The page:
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29th International Conference on Psychiatry & Mental Health

Singapore City, singapore

Radu Mutihac

Radu Mutihac

University of Bucharest, Romania

Title: Dynamics of the human effective connectome at rest revealed by functional neuroimaging

Biography

Biography: Radu Mutihac

Abstract

Studies of brain connectivity alterations using resting-state functional magnetic resonance imaging (rsfMRI), diffusion tensor imaging (DTI), and, more recently diffusion spectroscopic imaging (DSI) data have advanced and enlarged our knowledge on the organization of large-scale structural and functional brain networks, which consist of spatially distributed, but functionally linked regions that continuously share information.

Brain's energy is largely consumed at rest during spontaneous neuronal activity (~20%), while task-related increases in metabolism energy are minor (<5%). Spontaneous ultralow-frequency fluctuations in BOLD-based rsfMRI signals (<0.01Hz) at the level of large-scale neural systems are not noise, but orderly and organized in a series of functional networks that permanently maintain a high level of temporal coherence among brain areas that are structurally segregated and functionally linked in resting state networks (RSNs). Some RSNs are functionally organized as dynamically competing systems both at rest and while performing various tasks.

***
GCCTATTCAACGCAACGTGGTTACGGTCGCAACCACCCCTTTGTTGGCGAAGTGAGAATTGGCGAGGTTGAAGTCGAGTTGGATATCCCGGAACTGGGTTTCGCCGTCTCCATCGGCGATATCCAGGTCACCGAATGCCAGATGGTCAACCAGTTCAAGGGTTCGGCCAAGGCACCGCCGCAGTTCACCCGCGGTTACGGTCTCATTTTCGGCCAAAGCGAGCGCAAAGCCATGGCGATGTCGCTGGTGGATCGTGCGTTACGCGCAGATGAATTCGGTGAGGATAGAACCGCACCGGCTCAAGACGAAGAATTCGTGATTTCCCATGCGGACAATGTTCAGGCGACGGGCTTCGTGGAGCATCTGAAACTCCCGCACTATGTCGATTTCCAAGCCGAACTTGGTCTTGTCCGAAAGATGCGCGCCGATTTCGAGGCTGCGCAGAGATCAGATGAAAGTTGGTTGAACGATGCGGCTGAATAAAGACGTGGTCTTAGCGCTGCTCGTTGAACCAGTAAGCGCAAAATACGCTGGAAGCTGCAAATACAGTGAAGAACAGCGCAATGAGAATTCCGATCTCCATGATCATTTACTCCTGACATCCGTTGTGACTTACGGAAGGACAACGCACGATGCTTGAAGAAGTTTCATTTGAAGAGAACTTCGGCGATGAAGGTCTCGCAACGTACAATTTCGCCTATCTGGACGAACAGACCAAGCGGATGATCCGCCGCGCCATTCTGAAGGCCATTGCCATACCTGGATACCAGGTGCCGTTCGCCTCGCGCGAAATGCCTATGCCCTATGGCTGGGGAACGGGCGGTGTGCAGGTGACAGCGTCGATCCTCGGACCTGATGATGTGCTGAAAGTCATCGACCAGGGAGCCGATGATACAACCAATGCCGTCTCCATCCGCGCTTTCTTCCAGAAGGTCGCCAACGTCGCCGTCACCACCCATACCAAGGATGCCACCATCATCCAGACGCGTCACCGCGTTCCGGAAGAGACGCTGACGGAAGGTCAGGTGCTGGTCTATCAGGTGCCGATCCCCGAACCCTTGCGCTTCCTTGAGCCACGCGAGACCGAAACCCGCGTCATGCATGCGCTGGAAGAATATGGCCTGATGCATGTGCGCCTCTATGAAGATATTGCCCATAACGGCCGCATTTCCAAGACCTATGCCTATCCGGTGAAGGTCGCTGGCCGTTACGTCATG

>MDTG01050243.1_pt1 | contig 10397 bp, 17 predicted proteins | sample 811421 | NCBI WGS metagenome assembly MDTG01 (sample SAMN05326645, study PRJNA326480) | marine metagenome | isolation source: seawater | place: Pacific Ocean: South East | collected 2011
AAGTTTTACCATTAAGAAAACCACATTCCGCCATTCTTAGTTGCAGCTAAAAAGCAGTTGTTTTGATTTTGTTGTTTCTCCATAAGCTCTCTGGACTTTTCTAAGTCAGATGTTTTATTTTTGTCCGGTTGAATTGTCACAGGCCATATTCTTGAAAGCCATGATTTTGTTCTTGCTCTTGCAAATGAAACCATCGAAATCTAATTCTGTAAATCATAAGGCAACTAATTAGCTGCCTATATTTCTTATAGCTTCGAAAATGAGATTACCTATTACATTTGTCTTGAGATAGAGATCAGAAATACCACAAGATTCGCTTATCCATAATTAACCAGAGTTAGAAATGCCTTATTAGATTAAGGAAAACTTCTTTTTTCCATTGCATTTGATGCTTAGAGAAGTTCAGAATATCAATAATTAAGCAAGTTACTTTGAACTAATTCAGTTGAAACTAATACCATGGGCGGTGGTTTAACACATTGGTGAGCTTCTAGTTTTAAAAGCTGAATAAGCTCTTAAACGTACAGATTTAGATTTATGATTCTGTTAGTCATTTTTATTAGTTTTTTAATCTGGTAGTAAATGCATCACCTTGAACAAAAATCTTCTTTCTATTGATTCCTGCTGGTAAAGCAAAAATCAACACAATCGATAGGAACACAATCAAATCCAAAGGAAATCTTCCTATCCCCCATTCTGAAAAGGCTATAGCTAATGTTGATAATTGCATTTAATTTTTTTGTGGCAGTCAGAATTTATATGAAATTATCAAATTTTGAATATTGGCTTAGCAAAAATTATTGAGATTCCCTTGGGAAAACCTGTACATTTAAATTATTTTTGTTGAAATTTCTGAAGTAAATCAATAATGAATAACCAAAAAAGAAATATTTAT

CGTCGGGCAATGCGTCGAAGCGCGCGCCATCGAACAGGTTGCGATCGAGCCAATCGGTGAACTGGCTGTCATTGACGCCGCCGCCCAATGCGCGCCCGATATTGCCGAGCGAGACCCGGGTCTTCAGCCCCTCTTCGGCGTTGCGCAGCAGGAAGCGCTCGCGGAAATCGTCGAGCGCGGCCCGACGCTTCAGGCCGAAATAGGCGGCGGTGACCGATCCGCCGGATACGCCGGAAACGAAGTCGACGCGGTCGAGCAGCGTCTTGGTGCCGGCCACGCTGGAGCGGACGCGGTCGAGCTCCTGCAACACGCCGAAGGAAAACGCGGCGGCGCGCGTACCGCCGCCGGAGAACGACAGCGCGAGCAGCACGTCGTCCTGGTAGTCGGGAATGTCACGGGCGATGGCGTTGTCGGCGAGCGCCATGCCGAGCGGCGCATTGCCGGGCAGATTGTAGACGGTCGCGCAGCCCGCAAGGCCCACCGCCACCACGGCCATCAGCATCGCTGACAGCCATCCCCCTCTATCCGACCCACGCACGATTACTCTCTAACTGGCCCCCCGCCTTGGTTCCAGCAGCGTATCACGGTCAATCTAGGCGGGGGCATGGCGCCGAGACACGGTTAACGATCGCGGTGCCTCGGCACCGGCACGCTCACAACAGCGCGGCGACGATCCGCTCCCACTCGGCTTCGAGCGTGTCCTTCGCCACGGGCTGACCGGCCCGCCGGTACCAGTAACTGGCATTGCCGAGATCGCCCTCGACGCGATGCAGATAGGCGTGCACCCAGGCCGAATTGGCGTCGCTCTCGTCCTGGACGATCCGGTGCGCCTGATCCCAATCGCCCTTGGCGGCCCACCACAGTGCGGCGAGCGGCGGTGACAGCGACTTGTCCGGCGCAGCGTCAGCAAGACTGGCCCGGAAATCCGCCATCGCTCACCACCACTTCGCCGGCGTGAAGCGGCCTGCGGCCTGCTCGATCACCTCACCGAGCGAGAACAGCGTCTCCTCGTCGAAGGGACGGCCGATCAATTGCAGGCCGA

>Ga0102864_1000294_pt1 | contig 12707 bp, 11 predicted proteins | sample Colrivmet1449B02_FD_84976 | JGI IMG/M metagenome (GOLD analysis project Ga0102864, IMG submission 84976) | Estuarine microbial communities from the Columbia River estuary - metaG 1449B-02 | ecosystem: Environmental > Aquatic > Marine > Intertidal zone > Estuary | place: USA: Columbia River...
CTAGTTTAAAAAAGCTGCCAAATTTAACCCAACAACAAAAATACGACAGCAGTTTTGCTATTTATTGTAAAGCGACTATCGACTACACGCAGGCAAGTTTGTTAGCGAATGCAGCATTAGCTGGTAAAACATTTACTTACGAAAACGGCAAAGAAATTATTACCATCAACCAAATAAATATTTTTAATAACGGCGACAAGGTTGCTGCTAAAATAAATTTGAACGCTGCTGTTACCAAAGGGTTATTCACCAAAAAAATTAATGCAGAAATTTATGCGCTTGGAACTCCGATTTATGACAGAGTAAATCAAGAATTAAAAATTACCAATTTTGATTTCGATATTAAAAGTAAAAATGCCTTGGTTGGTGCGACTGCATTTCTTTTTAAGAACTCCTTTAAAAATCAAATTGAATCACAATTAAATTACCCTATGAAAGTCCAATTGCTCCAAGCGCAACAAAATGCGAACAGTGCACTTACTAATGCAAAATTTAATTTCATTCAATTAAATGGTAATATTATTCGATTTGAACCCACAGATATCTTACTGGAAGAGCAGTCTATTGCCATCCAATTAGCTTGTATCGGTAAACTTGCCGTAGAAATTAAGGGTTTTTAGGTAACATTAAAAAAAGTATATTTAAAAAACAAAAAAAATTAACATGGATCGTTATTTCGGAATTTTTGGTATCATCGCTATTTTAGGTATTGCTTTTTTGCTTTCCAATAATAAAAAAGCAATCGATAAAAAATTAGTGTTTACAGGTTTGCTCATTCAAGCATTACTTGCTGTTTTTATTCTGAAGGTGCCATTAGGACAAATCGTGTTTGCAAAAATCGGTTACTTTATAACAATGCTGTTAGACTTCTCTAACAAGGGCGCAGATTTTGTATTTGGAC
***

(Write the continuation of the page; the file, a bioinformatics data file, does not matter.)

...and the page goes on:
The default mode network (DMN), the most important RSN, is even more active during rest and involved in realization of tasks like memory retrieval, emotional process, and social cognition.

Cortical connectivity at rest is reportedly altered in several neurological and psychiatric disorders. Most recently, human brain function has been imaged in fMRI, and thereby accessing both sides of the mind-brain interface (subjective experience and objective observations) has simultaneously been performed. As such, functional neuroimaging moves onto new potential applications like reading the brain states, discriminate neurological dysfunctions (if any), brain- computer interfaces, lie detection, and alike.

The contribution aims to review and evaluate the most current approaches for early detection and classification of cognitive impairments and dementia, particularly among syndromes with relatively similar behavioral effects, based on alterations in brain connectivity at rest explored by rsfMRI, DTI, and DSI.